The law reveals our utter helplessness (Psa. 24:3-4). Anyone who thinks he can keep the law and thereby win God’s favor simply does not know what the law requires. “Tell me, ye that desire to be under the law, do ye not hear the law?” (Gal. 4:21). The law demands both perfection and satisfaction. If a sinner ever sees what God requires in his law, he will beg for a Mediator (Ex. 20:1-19).


The law shows us our great need of Christ as our Substitute. Our only hope before God is that God himself will send One who is able and willing to satisfy his holy law for us. We must have a Substitute, one who is able to make us righteous, one who is able to redeem (Rom. 3:24-26). Give me Christ. I want nothing to do with God’s naked law! The law strips. Christ covers. The law condemns. Christ pardons. The law kills. Christ gives life. Not only is Christ the purpose and object of the law, the One to whom the law points,…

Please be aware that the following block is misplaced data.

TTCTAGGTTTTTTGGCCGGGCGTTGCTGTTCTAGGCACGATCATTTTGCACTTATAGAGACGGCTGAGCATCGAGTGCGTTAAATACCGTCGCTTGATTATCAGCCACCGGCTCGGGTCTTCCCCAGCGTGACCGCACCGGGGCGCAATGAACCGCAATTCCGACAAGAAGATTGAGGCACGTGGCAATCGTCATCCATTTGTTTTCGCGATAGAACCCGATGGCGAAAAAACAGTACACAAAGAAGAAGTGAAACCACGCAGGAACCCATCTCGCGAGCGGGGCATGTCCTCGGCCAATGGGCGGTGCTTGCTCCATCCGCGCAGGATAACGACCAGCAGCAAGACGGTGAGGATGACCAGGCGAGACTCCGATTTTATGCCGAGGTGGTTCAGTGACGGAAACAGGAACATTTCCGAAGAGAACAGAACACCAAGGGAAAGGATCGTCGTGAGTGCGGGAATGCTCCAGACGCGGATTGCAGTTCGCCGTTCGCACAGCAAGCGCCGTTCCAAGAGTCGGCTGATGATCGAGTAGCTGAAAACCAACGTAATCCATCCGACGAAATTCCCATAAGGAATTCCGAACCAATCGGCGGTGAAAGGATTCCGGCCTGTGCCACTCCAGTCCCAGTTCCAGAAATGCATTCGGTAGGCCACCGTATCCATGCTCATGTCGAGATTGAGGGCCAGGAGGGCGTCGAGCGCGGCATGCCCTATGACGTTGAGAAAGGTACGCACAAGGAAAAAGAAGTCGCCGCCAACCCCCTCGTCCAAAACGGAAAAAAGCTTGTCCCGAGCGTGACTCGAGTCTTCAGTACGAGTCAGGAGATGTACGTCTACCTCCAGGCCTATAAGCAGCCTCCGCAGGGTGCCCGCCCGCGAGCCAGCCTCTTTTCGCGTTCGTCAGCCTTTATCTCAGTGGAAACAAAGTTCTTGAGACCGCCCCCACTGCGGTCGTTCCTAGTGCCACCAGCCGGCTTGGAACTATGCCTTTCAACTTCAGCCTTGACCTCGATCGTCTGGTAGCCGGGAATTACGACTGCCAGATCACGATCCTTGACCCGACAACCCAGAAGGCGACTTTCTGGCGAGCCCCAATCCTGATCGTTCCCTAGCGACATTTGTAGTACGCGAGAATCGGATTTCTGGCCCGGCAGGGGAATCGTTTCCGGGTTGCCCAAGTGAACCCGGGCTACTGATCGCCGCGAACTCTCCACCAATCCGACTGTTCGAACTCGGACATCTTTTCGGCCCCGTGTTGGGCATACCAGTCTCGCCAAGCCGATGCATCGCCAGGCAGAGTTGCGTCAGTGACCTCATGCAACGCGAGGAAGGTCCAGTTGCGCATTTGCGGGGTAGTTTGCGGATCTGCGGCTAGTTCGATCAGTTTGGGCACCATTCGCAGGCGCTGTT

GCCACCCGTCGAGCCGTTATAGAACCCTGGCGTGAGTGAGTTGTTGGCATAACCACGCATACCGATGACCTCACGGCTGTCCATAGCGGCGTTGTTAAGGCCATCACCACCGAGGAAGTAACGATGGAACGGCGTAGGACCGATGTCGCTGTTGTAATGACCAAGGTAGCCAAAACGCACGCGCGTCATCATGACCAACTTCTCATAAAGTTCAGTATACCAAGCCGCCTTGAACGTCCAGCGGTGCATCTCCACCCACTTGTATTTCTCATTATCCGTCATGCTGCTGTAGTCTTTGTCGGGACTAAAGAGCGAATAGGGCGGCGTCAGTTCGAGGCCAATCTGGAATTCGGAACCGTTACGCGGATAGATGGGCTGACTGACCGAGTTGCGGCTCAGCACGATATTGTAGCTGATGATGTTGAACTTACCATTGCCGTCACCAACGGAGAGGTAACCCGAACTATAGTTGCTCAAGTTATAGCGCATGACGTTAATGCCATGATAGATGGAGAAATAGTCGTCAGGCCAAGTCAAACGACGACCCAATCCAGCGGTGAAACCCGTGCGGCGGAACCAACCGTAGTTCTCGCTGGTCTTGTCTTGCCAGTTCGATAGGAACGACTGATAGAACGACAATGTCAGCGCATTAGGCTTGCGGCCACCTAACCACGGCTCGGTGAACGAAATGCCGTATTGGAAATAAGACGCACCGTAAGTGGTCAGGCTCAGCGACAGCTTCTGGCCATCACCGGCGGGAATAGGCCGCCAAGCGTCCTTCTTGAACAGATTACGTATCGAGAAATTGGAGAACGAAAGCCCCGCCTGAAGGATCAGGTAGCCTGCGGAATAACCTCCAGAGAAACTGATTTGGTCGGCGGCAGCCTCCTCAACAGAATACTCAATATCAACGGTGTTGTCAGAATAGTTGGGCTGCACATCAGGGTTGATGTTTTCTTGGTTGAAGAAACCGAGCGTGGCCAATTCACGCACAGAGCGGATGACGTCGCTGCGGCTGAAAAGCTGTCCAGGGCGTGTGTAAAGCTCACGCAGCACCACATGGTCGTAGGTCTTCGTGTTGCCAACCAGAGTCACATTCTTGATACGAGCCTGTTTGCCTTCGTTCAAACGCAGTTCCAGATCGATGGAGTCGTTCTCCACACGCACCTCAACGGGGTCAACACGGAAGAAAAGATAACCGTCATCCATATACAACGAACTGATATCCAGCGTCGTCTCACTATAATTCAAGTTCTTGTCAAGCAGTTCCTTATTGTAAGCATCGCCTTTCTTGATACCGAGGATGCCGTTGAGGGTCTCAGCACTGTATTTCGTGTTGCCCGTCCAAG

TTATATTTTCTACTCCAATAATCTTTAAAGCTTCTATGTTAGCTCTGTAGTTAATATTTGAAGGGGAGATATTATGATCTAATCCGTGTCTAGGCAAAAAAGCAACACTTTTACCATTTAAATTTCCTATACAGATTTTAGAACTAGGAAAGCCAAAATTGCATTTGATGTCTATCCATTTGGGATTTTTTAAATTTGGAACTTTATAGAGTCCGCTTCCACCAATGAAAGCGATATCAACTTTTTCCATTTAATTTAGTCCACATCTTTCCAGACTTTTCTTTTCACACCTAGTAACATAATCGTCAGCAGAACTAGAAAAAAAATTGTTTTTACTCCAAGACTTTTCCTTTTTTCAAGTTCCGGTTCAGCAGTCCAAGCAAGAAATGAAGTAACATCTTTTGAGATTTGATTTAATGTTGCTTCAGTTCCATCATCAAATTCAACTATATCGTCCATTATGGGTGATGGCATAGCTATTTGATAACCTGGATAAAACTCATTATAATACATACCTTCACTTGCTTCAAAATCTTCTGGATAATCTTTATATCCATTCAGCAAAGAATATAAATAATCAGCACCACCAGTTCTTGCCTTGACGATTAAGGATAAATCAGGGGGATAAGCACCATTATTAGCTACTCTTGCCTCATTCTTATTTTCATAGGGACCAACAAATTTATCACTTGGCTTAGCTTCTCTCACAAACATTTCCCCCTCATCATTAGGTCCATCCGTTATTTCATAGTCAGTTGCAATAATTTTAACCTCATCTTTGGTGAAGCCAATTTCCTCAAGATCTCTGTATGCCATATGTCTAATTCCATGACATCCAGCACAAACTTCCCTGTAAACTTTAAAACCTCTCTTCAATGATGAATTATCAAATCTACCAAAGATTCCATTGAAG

2. He is also the fulfillment of the law (Isa. 42:21). He has magnified the law and made it honorable. Our Lord said, “I came not to destroy the law, but to fulfil the law.” The law demands complete obedience, without one spot or speck, failure or flaw. The law demands holiness, righteousness, perfection. The terms of the law cannot be lowered, not even in order to save God’s elect.


God’s holy law demands complete satisfaction. It will settle for nothing less than the death of every transgressor. In Christ all God’s elect have all that the law demands. His life is ours, for we lived in him representatively. His obedience is ours, for we obeyed God in him representatively. His death is ours, for when he died we died in him representatively (Rom. 5:19). In Christ we are free from the law’s curse (Rom. 8:1; Gal. 3:13). In Christ we fulfill the law. We fulfill it by faith in him (Rom. 3:31).